Downtown crisis care in Sudbury cuts emergency wait times, mental health stigma
Average wait time is 20 minutes, says mental health worker
Emergency room wait times in Northern Ontario have made headlines in recent months. Now, a Sudbury mom says the problem is even worse for those dealing with a mental health crisis.
Liz Herd's 24-year-old son Josh died by suicide last November.
In an effort to get her son help, Herd spent a lot of time in the hospital emergency room. She says that's when she noticed the wait times are extreme.
"The shortest amount of time we waited with Josh was nine hours," Herd says. "Which is ridiculous when someone just needs a shot of Ativan or some kind of help."
'Come down to Cedar Street'
An alternative to visiting hospital emergency rooms is to go to 127 Cedar Street in Sudbury, according to Robin Cheslock. who is the interim clinical manager of the Crisis Intervention Service at Health Sciences North.
"People who we typically want to see at the emergency department are those people who are not very well and need that immediate medical assistance," Cheslock says.
"Whereas if they're still functioning and they're still capable, we want them to come down to Cedar Street."
The operation includes two mobile crisis units, staff stationed at HSN's emergency department and the main mental health building at 127 Cedar Street. That's where anyone struggling with a mental health crisis can come for help, seven days a week.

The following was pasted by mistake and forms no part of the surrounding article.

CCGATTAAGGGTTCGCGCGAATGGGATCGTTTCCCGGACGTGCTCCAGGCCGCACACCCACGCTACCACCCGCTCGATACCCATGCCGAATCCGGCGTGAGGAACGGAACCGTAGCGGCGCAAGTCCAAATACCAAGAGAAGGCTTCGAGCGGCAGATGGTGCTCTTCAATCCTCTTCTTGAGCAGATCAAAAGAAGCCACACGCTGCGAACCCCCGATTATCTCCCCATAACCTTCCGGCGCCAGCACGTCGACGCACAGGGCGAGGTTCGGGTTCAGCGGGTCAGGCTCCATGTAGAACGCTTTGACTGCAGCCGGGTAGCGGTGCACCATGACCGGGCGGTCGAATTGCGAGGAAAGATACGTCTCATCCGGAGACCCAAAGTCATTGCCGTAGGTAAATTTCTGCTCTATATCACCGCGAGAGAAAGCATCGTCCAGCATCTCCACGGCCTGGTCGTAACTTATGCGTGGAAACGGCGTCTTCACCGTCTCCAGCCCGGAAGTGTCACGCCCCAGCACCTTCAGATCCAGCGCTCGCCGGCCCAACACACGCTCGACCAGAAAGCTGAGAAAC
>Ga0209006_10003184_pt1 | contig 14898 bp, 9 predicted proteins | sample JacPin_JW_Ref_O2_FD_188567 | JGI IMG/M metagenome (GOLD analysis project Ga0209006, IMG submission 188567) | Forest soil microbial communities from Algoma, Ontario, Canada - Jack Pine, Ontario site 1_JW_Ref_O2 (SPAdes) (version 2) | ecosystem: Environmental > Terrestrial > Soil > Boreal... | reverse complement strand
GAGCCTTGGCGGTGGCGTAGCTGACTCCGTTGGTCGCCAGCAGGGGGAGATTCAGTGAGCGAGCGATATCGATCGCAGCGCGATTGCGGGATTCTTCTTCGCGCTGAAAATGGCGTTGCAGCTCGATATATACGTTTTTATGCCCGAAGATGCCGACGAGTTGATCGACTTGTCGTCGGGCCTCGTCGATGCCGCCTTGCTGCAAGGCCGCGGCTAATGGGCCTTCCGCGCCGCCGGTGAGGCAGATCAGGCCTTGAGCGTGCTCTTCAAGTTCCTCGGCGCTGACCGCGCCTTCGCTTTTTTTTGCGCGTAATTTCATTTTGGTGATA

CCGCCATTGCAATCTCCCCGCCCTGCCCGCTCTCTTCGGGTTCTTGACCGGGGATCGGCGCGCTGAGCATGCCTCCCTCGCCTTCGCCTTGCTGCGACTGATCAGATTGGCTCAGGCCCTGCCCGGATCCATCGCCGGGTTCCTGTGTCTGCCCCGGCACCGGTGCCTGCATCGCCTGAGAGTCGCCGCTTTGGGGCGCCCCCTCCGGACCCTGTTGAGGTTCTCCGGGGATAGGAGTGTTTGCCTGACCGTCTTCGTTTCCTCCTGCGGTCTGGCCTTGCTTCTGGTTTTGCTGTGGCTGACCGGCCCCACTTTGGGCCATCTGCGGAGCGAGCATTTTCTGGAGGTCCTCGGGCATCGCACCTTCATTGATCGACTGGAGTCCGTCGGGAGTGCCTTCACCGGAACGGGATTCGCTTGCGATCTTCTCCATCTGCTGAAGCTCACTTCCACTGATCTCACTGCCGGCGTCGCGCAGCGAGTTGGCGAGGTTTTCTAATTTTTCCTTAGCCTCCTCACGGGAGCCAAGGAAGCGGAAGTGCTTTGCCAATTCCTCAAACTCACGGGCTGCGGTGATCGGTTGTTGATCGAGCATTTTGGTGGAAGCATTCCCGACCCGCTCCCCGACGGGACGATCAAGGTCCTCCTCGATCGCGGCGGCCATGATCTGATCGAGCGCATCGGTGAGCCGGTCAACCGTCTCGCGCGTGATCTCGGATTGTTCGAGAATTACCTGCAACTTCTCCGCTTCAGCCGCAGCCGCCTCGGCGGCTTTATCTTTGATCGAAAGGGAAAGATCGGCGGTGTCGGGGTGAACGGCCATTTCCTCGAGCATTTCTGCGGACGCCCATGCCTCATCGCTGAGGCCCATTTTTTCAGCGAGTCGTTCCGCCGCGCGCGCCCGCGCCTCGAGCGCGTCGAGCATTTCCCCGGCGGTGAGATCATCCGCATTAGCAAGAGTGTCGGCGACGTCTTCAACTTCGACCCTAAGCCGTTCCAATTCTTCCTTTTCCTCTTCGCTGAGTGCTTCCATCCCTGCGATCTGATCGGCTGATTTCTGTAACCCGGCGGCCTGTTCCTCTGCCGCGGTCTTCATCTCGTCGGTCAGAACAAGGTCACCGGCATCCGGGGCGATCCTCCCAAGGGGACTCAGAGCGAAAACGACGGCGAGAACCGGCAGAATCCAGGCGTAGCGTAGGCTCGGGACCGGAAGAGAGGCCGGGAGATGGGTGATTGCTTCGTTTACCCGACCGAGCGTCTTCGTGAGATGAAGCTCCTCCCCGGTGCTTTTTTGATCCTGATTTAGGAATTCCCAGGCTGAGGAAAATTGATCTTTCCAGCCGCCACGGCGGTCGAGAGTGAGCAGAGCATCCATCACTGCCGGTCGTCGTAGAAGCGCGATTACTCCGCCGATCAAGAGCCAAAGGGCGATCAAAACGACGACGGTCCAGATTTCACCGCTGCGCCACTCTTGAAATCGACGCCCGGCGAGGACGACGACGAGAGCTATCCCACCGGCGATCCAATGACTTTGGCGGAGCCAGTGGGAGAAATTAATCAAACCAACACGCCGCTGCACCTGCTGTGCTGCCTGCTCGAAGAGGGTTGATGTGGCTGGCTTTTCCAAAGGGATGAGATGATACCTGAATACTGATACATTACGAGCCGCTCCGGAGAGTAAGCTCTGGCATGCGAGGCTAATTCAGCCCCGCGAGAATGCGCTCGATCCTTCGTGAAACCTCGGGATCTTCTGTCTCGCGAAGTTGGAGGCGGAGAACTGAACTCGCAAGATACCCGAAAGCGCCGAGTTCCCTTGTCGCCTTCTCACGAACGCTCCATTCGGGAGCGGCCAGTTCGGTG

Less waiting, less stigma
Crisis intervention services have been in Greater Sudbury for more than a decade, Cheslock says, but the move to be immersed in the community happened in 2012. There were two main reasons for the move.
The first was to mitigate wait times in emergency rooms and get mental health patients the specific help they needed, faster. The second was to dissipate any stigma around mental health services.
"We still have a tendency to see people going to the emergency department, but we're actually seeing lots of increase downtown insofar as our services are concerned," Cheslock says, citing a 250 per cent increase in visits since they moved downtown.
"With the bus station right across the street, and having other businesses and services around us, it helps remove some of the stigma of coming to visit."
Cheslock says the average amount of time a person waits downtown is 20 minutes. After that, they're seen by a crisis clinician who can provide immediate intervention services. Then, the client or their family can get connected with additional mental health resources.